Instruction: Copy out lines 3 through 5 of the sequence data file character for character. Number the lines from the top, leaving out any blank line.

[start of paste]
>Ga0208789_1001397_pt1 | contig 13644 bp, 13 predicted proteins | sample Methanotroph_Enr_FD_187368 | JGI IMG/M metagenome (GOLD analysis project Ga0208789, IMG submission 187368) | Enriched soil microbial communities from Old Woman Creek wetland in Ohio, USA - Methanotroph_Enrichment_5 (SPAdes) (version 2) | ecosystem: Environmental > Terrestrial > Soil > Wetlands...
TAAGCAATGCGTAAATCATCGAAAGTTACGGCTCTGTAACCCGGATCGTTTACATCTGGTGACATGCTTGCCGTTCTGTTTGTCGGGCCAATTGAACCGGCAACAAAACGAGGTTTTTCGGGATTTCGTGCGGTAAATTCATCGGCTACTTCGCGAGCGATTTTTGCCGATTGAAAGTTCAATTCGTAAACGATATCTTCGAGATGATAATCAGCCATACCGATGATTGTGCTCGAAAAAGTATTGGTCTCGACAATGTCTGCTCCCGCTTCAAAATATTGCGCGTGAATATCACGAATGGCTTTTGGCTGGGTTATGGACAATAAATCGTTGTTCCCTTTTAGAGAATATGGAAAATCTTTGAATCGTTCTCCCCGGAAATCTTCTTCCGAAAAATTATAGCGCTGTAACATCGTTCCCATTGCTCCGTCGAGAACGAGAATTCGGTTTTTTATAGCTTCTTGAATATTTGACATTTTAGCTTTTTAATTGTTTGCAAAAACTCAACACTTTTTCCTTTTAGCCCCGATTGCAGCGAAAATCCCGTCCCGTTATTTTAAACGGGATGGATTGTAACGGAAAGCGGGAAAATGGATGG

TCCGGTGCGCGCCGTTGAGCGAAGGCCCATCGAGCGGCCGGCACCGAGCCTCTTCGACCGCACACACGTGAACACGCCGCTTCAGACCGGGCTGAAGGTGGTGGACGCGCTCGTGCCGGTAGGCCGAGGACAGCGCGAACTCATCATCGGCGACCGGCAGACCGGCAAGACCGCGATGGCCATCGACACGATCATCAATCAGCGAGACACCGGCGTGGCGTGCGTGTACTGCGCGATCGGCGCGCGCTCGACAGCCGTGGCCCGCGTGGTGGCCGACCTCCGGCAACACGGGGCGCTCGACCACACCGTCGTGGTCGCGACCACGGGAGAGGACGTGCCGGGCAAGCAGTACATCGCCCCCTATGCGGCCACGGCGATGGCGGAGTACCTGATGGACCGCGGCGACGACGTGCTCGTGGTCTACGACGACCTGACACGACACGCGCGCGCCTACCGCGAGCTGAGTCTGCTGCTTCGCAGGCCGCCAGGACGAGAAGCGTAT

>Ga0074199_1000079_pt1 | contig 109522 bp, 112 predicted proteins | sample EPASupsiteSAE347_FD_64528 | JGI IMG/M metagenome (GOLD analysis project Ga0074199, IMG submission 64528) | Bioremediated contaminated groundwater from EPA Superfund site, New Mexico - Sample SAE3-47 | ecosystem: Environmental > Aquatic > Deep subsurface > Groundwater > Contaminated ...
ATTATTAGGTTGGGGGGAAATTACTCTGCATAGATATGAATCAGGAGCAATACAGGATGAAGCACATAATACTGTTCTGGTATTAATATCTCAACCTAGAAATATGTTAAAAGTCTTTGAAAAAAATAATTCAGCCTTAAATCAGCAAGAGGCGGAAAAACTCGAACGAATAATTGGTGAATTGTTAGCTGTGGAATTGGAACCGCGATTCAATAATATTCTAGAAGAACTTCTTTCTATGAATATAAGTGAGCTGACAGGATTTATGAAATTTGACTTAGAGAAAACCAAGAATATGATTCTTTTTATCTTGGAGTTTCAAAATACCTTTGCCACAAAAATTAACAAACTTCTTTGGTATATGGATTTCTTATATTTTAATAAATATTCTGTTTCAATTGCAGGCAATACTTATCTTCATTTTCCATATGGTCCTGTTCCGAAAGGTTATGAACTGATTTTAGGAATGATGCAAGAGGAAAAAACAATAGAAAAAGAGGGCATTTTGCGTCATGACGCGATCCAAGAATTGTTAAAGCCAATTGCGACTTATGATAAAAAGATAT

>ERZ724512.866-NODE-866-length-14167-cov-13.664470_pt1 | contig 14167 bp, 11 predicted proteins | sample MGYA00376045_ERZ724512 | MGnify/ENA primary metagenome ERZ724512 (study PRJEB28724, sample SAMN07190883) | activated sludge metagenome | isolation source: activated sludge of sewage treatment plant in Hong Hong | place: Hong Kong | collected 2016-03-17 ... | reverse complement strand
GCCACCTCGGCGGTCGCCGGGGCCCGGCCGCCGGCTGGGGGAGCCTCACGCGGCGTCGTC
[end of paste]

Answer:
TCCGGTGCGCGCCGTTGAGCGAAGGCCCATCGAGCGGCCGGCACCGAGCCTCTTCGACCGCACACACGTGAACACGCCGCTTCAGACCGGGCTGAAGGTGGTGGACGCGCTCGTGCCGGTAGGCCGAGGACAGCGCGAACTCATCATCGGCGACCGGCAGACCGGCAAGACCGCGATGGCCATCGACACGATCATCAATCAGCGAGACACCGGCGTGGCGTGCGTGTACTGCGCGATCGGCGCGCGCTCGACAGCCGTGGCCCGCGTGGTGGCCGACCTCCGGCAACACGGGGCGCTCGACCACACCGTCGTGGTCGCGACCACGGGAGAGGACGTGCCGGGCAAGCAGTACATCGCCCCCTATGCGGCCACGGCGATGGCGGAGTACCTGATGGACCGCGGCGACGACGTGCTCGTGGTCTACGACGACCTGACACGACACGCGCGCGCCTACCGCGAGCTGAGTCTGCTGCTTCGCAGGCCGCCAGGACGAGAAGCGTAT

>Ga0074199_1000079_pt1 | contig 109522 bp, 112 predicted proteins | sample EPASupsiteSAE347_FD_64528 | JGI IMG/M metagenome (GOLD analysis project Ga0074199, IMG submission 64528) | Bioremediated contaminated groundwater from EPA Superfund site, New Mexico - Sample SAE3-47 | ecosystem: Environmental > Aquatic > Deep subsurface > Groundwater > Contaminated ...
ATTATTAGGTTGGGGGGAAATTACTCTGCATAGATATGAATCAGGAGCAATACAGGATGAAGCACATAATACTGTTCTGGTATTAATATCTCAACCTAGAAATATGTTAAAAGTCTTTGAAAAAAATAATTCAGCCTTAAATCAGCAAGAGGCGGAAAAACTCGAACGAATAATTGGTGAATTGTTAGCTGTGGAATTGGAACCGCGATTCAATAATATTCTAGAAGAACTTCTTTCTATGAATATAAGTGAGCTGACAGGATTTATGAAATTTGACTTAGAGAAAACCAAGAATATGATTCTTTTTATCTTGGAGTTTCAAAATACCTTTGCCACAAAAATTAACAAACTTCTTTGGTATATGGATTTCTTATATTTTAATAAATATTCTGTTTCAATTGCAGGCAATACTTATCTTCATTTTCCATATGGTCCTGTTCCGAAAGGTTATGAACTGATTTTAGGAATGATGCAAGAGGAAAAAACAATAGAAAAAGAGGGCATTTTGCGTCATGACGCGATCCAAGAATTGTTAAAGCCAATTGCGACTTATGATAAAAAGATAT